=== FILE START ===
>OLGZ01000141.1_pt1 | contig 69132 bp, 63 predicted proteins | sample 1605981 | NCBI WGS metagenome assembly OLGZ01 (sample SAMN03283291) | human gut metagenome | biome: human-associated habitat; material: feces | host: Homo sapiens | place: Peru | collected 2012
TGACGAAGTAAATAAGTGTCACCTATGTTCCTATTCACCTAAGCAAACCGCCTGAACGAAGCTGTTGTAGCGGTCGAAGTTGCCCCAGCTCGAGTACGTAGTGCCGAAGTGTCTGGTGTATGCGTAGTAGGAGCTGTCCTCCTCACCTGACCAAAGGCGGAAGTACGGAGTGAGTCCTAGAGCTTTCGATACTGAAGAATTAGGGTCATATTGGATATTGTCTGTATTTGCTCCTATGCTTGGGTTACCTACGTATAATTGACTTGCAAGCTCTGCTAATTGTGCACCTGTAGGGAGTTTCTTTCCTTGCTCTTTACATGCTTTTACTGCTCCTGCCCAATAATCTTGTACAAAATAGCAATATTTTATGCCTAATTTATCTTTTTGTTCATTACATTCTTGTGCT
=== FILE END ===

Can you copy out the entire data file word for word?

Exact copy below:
>OLGZ01000141.1_pt1 | contig 69132 bp, 63 predicted proteins | sample 1605981 | NCBI WGS metagenome assembly OLGZ01 (sample SAMN03283291) | human gut metagenome | biome: human-associated habitat; material: feces | host: Homo sapiens | place: Peru | collected 2012
TGACGAAGTAAATAAGTGTCACCTATGTTCCTATTCACCTAAGCAAACCGCCTGAACGAAGCTGTTGTAGCGGTCGAAGTTGCCCCAGCTCGAGTACGTAGTGCCGAAGTGTCTGGTGTATGCGTAGTAGGAGCTGTCCTCCTCACCTGACCAAAGGCGGAAGTACGGAGTGAGTCCTAGAGCTTTCGATACTGAAGAATTAGGGTCATATTGGATATTGTCTGTATTTGCTCCTATGCTTGGGTTACCTACGTATAATTGACTTGCAAGCTCTGCTAATTGTGCACCTGTAGGGAGTTTCTTTCCTTGCTCTTTACATGCTTTTACTGCTCCTGCCCAATAATCTTGTACAAAATAGCAATATTTTATGCCTAATTTATCTTTTTGTTCATTACATTCTTGTGCT